Also, if the requirement to be an engineer is removed, the pay needs to be greatly reduced for the position.

By: pswindle on 10/29/12 at 10:08

Vote no on amendment 2 and 5. We shoudl be raising the standard not giving it to a non-engineer. Will ole Charlie apply for the job or one of his family members. I'm ready for Charlie to retire.

By: PKVol on 10/29/12 at 11:07

In response to the opposition to the amendment allowing metro employees being allowed to work as election officials:

Currently, anyone employed by Metro in any capacity is not allowed to work as an election official. This includes part-time and seasonal employees.

I work as a softball umpire in the Department of Parks and Recreation. Prior to starting this job, I was an Officer of Elections for 4 years, but because of my employement as an umpire, I am no longer able to work as an Officer of Elections which means my 4 years of experience and training were lost and replaced by someone who had not worked in that capacity. I had to make a decision as to which position I wanted to maintain, a part-time job lasting 4 months working 3-4 nights per week or a job where I worked 3-4 days per year.

Also, substitute & regular teachers are prohibited from working as election officials.

By restricting these able people from working, you are left with a less-qualified field of workers than you could get with allowing people who already demonstrate a proficiency to work with rules and regulations that can very easily translate to being qualified election workers.

Please think again before you consider the 'negatives' of allowing a pool of workers who are more than qualified to work.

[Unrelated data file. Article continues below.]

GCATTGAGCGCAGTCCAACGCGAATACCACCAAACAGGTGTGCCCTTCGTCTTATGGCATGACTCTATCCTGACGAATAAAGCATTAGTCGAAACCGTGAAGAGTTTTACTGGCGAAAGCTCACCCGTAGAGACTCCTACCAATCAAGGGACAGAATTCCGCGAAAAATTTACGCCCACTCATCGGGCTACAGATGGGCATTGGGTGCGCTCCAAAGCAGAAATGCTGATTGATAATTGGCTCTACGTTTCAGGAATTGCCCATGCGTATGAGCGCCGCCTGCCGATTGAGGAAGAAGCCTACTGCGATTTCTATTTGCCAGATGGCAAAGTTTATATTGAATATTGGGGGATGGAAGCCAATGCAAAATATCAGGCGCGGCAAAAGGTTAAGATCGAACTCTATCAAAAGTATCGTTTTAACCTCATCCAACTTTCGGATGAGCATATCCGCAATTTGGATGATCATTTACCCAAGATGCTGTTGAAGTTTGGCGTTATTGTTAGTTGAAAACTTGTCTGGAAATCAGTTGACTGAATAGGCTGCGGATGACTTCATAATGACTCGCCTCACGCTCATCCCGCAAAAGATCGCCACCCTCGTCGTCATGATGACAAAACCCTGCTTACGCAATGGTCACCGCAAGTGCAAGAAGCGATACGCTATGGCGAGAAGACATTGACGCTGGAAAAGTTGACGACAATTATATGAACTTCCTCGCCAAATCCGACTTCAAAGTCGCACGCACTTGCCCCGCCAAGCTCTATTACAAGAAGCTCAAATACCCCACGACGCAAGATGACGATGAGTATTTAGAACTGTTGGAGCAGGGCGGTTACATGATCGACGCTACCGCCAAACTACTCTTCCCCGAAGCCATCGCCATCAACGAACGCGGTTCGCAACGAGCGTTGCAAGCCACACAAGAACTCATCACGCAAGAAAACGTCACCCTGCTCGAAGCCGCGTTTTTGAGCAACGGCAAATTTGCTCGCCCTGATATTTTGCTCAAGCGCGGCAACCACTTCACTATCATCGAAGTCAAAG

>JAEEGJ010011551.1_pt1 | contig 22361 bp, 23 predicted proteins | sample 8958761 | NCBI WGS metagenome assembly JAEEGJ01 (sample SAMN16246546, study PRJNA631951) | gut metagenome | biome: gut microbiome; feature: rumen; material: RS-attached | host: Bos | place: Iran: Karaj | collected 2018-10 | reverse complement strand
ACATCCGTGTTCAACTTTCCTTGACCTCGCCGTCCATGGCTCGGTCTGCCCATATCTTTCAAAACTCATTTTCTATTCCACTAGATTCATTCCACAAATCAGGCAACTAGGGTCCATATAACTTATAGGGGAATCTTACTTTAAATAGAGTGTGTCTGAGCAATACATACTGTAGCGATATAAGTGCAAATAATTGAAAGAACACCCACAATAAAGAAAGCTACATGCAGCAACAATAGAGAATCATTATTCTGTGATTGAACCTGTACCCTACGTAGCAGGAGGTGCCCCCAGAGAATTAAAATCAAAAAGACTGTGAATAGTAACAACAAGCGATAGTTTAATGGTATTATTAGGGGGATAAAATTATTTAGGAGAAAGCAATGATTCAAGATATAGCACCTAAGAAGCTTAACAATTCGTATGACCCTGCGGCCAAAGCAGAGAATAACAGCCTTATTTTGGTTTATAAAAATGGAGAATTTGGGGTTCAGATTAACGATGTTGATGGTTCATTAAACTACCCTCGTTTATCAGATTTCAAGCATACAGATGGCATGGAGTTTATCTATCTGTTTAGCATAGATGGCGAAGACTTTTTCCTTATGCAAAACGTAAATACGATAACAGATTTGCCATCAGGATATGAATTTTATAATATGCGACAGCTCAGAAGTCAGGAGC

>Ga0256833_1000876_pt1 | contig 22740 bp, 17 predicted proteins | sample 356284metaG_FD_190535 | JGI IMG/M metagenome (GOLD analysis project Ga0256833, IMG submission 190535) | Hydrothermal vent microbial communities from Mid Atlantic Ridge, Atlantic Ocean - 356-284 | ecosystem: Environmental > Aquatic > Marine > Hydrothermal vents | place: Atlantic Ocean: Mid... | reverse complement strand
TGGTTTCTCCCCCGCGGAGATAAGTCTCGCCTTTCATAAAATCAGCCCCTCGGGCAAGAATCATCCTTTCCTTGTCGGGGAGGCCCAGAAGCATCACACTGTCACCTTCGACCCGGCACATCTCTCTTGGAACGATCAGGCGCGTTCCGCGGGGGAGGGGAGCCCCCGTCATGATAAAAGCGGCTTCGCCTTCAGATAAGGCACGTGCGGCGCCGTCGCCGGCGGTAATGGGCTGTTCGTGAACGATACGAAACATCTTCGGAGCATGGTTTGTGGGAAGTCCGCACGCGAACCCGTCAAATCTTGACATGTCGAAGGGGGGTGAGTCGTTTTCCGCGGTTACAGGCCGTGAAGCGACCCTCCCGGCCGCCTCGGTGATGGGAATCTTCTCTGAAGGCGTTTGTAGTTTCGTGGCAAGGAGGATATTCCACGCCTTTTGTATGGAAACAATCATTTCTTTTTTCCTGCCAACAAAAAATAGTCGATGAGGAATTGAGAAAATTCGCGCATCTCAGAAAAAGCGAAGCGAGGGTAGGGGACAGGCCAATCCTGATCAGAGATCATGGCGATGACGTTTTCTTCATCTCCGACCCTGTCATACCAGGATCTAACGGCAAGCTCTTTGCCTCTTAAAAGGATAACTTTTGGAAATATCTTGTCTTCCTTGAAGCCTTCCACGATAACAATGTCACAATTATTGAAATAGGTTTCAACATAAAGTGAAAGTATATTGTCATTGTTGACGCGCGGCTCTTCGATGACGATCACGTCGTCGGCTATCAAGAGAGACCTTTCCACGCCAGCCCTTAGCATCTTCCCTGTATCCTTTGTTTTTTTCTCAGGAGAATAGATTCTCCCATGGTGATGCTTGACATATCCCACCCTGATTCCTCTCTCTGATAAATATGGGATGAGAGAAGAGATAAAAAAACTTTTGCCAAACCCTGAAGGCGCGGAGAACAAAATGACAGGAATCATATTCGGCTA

You get what you allow, so if you don't like the way polling places are run or the qualifications and knowledge of the current poll workers, don't complain if you vote no for this amendment, because you have an opportunity to change this by voting yes.

By: govskeptic on 10/29/12 at 1:30

Having served on the jury pool at one time, about half the 100 or so there
were Metro Employees. We were often dismissed by 10 or 11 a.m. I'm sure
all those went straight back to work. Why on earth does PKVol think the poll
workers will be more qualified than the current if they are allowed to work there?

By: PKVol on 10/31/12 at 8:40

Because they are more attune to the changing technology that is becoming more and more prevalent in the election process. The whole situation with the electronic poll books used in the August primaries could have and probably would have been avoided if the pool of workers would have included people that work with technology on a daily basis.

Govskeptic, instead of assuming every metro employee is lazy and incompetent, why don't you assume that the greater majority are qualified and conscientious in doing the job they have been hired to do? There are a few bad apples, but I seriously doubt that those people would seek out a job where they work for at least 13 hours in one day for about $100 in pay. Have you ever worked as an election official? Applications are online at
I look forward to seeing you working the next election.

By: oldhickorytony on 11/6/12 at 6:09

Felt confident that the comments here would help me in making my final determinations... they did... whatever positions govskeptic carries forward, I'm against... thanks for your help, old bud...